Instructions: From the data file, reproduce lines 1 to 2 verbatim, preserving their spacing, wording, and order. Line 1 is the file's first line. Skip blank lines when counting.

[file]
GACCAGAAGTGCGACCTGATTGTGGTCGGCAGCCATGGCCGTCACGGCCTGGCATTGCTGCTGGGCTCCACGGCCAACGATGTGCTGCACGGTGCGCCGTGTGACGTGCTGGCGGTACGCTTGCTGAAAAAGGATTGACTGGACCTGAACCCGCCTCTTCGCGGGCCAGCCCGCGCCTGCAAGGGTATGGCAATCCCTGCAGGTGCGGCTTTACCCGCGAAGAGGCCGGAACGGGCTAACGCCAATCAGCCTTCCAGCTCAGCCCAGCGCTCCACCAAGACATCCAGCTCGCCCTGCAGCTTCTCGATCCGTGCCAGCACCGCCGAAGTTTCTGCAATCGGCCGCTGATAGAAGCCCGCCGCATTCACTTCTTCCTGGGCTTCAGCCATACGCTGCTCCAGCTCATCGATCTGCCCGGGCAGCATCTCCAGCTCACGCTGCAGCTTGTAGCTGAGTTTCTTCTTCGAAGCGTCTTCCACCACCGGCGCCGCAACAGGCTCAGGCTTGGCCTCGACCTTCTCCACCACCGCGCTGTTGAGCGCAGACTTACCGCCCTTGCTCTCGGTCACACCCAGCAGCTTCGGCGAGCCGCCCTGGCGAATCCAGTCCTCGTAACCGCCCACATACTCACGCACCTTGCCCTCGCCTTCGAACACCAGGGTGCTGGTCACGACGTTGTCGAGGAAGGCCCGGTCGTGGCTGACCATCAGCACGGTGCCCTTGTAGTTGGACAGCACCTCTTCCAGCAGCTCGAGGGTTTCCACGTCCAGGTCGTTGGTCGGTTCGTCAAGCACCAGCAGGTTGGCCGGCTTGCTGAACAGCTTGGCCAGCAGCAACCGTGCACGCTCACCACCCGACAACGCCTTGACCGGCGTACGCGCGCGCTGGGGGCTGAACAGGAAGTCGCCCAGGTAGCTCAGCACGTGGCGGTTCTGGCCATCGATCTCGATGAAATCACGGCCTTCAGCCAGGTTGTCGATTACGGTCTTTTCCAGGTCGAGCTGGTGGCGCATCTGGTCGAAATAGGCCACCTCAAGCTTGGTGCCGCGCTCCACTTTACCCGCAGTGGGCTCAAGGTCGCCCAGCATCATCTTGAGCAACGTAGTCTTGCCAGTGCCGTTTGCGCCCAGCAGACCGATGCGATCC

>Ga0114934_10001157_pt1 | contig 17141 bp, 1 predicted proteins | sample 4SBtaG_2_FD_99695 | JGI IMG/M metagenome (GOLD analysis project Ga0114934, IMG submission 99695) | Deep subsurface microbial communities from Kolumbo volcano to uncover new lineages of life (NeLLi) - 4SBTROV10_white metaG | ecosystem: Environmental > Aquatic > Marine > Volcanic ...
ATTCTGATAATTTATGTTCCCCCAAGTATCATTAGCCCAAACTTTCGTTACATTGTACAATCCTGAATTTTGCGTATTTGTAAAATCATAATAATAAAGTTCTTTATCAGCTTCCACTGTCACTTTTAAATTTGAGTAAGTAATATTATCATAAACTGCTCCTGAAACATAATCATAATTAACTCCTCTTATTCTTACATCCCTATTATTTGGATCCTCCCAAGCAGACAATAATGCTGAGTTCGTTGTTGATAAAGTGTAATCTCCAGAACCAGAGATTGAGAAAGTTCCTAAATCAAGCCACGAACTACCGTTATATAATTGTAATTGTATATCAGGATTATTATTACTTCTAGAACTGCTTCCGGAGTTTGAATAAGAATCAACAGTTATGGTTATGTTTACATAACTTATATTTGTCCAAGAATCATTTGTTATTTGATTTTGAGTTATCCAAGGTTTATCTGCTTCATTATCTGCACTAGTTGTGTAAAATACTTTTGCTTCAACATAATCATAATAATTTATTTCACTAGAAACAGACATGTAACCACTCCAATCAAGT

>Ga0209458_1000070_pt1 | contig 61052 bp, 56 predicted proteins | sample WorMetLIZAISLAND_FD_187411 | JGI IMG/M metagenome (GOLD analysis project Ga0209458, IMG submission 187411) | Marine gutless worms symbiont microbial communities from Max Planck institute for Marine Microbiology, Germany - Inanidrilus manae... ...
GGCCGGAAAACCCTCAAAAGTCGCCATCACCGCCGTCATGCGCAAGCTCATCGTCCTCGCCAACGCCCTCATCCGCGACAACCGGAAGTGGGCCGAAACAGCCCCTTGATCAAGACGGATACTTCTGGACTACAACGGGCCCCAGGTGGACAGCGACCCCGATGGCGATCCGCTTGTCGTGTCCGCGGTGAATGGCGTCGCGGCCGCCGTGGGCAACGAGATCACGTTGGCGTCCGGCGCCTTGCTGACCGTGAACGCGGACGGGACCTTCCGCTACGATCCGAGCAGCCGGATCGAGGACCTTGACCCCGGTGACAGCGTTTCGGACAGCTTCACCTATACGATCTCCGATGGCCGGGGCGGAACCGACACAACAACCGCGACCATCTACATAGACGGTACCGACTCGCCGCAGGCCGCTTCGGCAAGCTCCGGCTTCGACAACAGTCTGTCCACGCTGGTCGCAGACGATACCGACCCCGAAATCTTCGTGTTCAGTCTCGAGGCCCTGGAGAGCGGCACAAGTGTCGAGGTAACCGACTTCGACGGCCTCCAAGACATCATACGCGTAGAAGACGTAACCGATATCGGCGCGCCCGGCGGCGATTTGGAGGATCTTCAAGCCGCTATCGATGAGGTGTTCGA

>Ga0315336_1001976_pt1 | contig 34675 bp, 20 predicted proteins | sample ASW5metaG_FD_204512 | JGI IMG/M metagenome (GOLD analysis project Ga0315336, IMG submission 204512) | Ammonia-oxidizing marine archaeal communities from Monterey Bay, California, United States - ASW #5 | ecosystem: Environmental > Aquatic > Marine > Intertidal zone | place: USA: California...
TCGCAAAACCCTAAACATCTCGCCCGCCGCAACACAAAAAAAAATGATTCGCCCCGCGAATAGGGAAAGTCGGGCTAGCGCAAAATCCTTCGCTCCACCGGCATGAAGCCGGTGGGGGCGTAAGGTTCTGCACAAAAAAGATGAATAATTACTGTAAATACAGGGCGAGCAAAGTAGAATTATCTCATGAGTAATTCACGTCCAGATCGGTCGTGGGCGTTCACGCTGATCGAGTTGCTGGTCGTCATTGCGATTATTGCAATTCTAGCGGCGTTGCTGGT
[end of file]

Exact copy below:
GACCAGAAGTGCGACCTGATTGTGGTCGGCAGCCATGGCCGTCACGGCCTGGCATTGCTGCTGGGCTCCACGGCCAACGATGTGCTGCACGGTGCGCCGTGTGACGTGCTGGCGGTACGCTTGCTGAAAAAGGATTGACTGGACCTGAACCCGCCTCTTCGCGGGCCAGCCCGCGCCTGCAAGGGTATGGCAATCCCTGCAGGTGCGGCTTTACCCGCGAAGAGGCCGGAACGGGCTAACGCCAATCAGCCTTCCAGCTCAGCCCAGCGCTCCACCAAGACATCCAGCTCGCCCTGCAGCTTCTCGATCCGTGCCAGCACCGCCGAAGTTTCTGCAATCGGCCGCTGATAGAAGCCCGCCGCATTCACTTCTTCCTGGGCTTCAGCCATACGCTGCTCCAGCTCATCGATCTGCCCGGGCAGCATCTCCAGCTCACGCTGCAGCTTGTAGCTGAGTTTCTTCTTCGAAGCGTCTTCCACCACCGGCGCCGCAACAGGCTCAGGCTTGGCCTCGACCTTCTCCACCACCGCGCTGTTGAGCGCAGACTTACCGCCCTTGCTCTCGGTCACACCCAGCAGCTTCGGCGAGCCGCCCTGGCGAATCCAGTCCTCGTAACCGCCCACATACTCACGCACCTTGCCCTCGCCTTCGAACACCAGGGTGCTGGTCACGACGTTGTCGAGGAAGGCCCGGTCGTGGCTGACCATCAGCACGGTGCCCTTGTAGTTGGACAGCACCTCTTCCAGCAGCTCGAGGGTTTCCACGTCCAGGTCGTTGGTCGGTTCGTCAAGCACCAGCAGGTTGGCCGGCTTGCTGAACAGCTTGGCCAGCAGCAACCGTGCACGCTCACCACCCGACAACGCCTTGACCGGCGTACGCGCGCGCTGGGGGCTGAACAGGAAGTCGCCCAGGTAGCTCAGCACGTGGCGGTTCTGGCCATCGATCTCGATGAAATCACGGCCTTCAGCCAGGTTGTCGATTACGGTCTTTTCCAGGTCGAGCTGGTGGCGCATCTGGTCGAAATAGGCCACCTCAAGCTTGGTGCCGCGCTCCACTTTACCCGCAGTGGGCTCAAGGTCGCCCAGCATCATCTTGAGCAACGTAGTCTTGCCAGTGCCGTTTGCGCCCAGCAGACCGATGCGATCC

>Ga0114934_10001157_pt1 | contig 17141 bp, 1 predicted proteins | sample 4SBtaG_2_FD_99695 | JGI IMG/M metagenome (GOLD analysis project Ga0114934, IMG submission 99695) | Deep subsurface microbial communities from Kolumbo volcano to uncover new lineages of life (NeLLi) - 4SBTROV10_white metaG | ecosystem: Environmental > Aquatic > Marine > Volcanic ...